With the price of oil (NYSEARCA:USO) having fallen more than 50%, and with rig activity (NYSEARCA:OIH) and capital expenditures in the space falling rapidly, it makes sense to assess the potential impact to adjacent businesses. Lodging is one of the most economically sensitive and short cycle businesses is lodging, so it makes sense to look at publicly traded hotel companies and evaluate those companies exposure to these areas. Big chains like Host, Hyatt and Hilton seem to be well positioned, while smaller chains like La Quinta may bear the brunt of the negative impact.
Host Hotels (NYSE:HST) is one of the largest publicly traded hotel companies in the US. Host owns hotels that are managed by such companies as Hyatt, Marriott and The Ritz Carlton, owning almost 70,000 rooms in the US and abroad. Host breaks out its US geographic exposure in this map:
With only a few properties in Texas and a few in Denver, compared to the large number along the East Coast and West Coast, Host has minimal exposure to areas likely to be negatively affected by a downturn in oil prices and oil drilling. If anything, Host may be a net beneficiary of lower prices, as lower oil prices lead to more travel and more overall demand for hotels.
Hilton (NYSE:HLT) is the largest hotel company in the world (their claim in their investor presentation) with 4,625 hotels and 705,000 rooms. On the State of Texas Comptroller's website, there is a list of every hotel in Texas. There are fewer than 70 Hilton managed hotels on the list, which means around 1.5% of Hilton's hotels are located there. This means Hilton is more likely to be a beneficiary of low oil prices than to be hurt by low oil prices. Here is a system-wide map of Hilton hotels worldwide:
Hyatt (NYSE:H) is also one of the biggest hotel companies in the world, with 152,000 rooms and 573 properties. With fewer than 15 hotels in Texas, according to the Texas state comptroller's website, Texas hotels represent only 2.5% of all of Hyatt's hotels. This means Hyatt's likely exposure to the oilfield is limited, and Hyatt hotel stays and rates system wide may benefit from lower oil prices. Here is a map of Hyatt's hotels:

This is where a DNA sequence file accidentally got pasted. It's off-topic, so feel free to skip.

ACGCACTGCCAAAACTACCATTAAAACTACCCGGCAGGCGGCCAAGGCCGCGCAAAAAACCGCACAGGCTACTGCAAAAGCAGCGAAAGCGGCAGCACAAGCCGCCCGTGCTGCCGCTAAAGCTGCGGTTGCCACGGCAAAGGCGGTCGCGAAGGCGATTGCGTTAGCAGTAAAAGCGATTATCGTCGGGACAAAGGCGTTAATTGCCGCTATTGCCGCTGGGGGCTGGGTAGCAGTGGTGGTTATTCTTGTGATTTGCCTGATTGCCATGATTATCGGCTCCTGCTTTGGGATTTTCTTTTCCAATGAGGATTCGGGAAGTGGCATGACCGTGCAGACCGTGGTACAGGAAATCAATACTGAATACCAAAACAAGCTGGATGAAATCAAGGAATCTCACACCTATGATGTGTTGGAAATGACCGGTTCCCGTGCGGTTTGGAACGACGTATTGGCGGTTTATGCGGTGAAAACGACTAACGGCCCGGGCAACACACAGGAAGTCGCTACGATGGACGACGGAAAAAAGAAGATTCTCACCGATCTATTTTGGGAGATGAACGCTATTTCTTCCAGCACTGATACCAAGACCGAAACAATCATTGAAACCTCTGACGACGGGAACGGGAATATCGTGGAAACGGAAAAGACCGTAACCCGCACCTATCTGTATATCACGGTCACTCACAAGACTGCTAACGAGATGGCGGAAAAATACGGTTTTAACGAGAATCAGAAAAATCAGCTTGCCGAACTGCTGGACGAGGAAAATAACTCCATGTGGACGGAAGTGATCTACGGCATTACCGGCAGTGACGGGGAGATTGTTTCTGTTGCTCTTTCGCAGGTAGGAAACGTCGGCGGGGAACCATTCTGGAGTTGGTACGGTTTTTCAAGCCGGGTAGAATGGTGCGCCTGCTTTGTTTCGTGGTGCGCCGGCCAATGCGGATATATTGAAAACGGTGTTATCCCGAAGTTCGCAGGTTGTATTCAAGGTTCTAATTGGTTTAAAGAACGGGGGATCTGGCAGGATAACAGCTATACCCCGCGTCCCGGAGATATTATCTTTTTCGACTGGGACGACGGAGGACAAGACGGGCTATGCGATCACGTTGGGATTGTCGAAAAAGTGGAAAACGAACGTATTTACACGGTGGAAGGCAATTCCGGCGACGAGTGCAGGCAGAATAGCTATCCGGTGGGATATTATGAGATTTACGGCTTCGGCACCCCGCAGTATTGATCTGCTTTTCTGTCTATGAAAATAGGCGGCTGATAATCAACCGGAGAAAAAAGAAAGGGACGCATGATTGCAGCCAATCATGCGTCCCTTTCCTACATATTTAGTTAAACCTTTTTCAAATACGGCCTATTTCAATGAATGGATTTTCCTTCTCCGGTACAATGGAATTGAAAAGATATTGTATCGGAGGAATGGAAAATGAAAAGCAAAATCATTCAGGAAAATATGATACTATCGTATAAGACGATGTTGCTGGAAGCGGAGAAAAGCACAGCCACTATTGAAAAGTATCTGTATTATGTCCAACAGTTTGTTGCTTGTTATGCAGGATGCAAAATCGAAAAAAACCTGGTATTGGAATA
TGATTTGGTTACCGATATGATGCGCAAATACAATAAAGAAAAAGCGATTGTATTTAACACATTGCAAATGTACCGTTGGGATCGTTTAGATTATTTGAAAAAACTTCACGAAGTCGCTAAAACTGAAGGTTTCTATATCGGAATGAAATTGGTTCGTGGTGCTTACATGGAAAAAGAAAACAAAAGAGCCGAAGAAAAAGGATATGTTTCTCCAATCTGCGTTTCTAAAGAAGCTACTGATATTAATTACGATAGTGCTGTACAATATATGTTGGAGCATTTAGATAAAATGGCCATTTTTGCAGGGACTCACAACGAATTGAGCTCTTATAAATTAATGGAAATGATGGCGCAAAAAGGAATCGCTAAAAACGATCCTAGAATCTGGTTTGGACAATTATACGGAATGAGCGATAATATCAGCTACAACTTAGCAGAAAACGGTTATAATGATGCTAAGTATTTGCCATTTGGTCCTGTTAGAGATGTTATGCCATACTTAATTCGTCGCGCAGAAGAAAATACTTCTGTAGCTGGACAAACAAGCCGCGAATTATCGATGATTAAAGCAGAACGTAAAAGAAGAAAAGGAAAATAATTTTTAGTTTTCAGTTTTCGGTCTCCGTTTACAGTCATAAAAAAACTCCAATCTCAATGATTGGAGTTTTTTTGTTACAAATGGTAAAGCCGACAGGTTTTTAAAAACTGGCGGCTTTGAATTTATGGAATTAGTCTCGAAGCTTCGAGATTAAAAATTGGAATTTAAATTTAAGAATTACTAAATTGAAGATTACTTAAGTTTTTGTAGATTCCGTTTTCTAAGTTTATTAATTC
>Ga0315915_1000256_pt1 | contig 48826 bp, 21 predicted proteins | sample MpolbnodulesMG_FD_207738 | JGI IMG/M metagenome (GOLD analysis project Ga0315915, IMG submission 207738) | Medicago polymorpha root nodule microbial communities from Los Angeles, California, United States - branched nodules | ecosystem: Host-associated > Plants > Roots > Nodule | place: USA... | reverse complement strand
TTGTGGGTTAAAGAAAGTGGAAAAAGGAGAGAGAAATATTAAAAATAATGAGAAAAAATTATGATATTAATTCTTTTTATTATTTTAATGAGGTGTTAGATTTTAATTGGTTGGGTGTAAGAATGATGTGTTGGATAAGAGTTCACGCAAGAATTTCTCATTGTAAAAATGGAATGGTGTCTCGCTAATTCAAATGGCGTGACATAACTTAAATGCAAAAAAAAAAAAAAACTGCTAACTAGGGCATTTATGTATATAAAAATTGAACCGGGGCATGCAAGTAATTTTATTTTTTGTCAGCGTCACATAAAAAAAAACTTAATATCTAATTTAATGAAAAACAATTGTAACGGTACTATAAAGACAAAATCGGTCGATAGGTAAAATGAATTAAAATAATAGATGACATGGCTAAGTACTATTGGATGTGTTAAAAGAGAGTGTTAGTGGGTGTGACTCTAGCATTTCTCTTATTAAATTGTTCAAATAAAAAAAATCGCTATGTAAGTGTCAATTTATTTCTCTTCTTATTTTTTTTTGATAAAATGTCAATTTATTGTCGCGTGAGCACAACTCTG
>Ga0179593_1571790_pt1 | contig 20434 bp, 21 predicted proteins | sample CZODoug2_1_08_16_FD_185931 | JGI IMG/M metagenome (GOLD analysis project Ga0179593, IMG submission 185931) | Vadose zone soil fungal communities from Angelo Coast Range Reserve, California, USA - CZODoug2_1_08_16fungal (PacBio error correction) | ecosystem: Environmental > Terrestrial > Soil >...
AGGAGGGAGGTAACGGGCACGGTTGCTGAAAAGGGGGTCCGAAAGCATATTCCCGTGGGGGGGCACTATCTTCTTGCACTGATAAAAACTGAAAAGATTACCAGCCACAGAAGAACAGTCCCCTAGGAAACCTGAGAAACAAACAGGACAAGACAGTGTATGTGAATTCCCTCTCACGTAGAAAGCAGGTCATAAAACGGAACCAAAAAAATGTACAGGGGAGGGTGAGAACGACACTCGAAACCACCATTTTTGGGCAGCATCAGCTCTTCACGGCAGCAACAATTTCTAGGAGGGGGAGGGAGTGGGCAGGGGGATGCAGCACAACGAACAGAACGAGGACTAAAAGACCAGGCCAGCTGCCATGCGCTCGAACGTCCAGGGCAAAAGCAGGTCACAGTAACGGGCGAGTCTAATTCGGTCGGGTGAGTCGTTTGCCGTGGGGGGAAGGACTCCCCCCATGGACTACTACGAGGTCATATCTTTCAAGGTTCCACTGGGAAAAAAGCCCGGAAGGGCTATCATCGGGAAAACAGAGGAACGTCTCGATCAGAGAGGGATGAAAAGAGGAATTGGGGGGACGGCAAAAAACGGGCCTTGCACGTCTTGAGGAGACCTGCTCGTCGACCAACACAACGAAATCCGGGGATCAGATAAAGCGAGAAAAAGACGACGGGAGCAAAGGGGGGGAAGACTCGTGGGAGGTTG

La Quinta (NYSE:LQ) is a large hotel company with hotels around the US and abroad. According to La Quinta's filings, over 25% of its hotels are in Texas and an additional 10% are in places like North Dakota and Denver, which are heavily exposed to oil fields and oil company headquarters and regional offices. La Quinta mentions in its financial disclosures that it has unusual geographic concentration, which may incur additional risk to investors. And its room rates are much higher in rural areas near oil fields, as high as $290 per night for motel rooms in Midland, Texas which cost as little as $60 per night in places like Little Rock, Arkansas. And insiders are selling, with the CFO and CEO having sold more than $3.5 million of stock in the past week.
Based on the above, La Quinta may be hurt substantially more than it is helped by lower oil prices. Based on the crash in oil prices and recent drops in room rates, accompanied by aggressive insider selling, La Quinta may be a good stock to avoid until oil prices and drilling activity recover. Here is a map of La Quinta hotels, with oil field locations circled:
As can be seen above, of the hotels mentioned La Quinta has by far the most exposure to oil field driven demand. It is perhaps a surprise that La Quinta's stock price is near its all time high while oil prices and oil service stocks are down 50% in the past few months. Below is a chart of La Quinta stock versus the price of oil and oil services companies, which may give an indication of how far La Quinta stock could trade down if it traded in concert.
Disclaimer: Opinions expressed herein by the author are not an investment recommendation and are not meant to be relied upon in investment decisions. The author is not acting in an investment adviser capacity. This is not an investment research report. The author's opinions expressed herein address only select aspects of potential investment in securities of the companies mentioned and cannot be a substitute for comprehensive investment analysis. Any analysis presented herein is illustrative in nature, limited in scope, based on an incomplete set of information, and has limitations to its accuracy. The author recommends that potential and existing investors conduct thorough investment research of their own, including detailed review of the companies' SEC filings, and consult a qualified investment adviser. The information upon which this material is based was obtained from sources believed to be reliable, but has not been independently verified. Therefore, the author cannot guarantee its accuracy. Any opinions or estimates constitute the author's best judgment as of the date of publication, and are subject to change without notice.
Disclosure: The author is short LQ.
The author wrote this article themselves, and it expresses their own opinions. The author is not receiving compensation for it (other than from Seeking Alpha). The author has no business relationship with any company whose stock is mentioned in this article.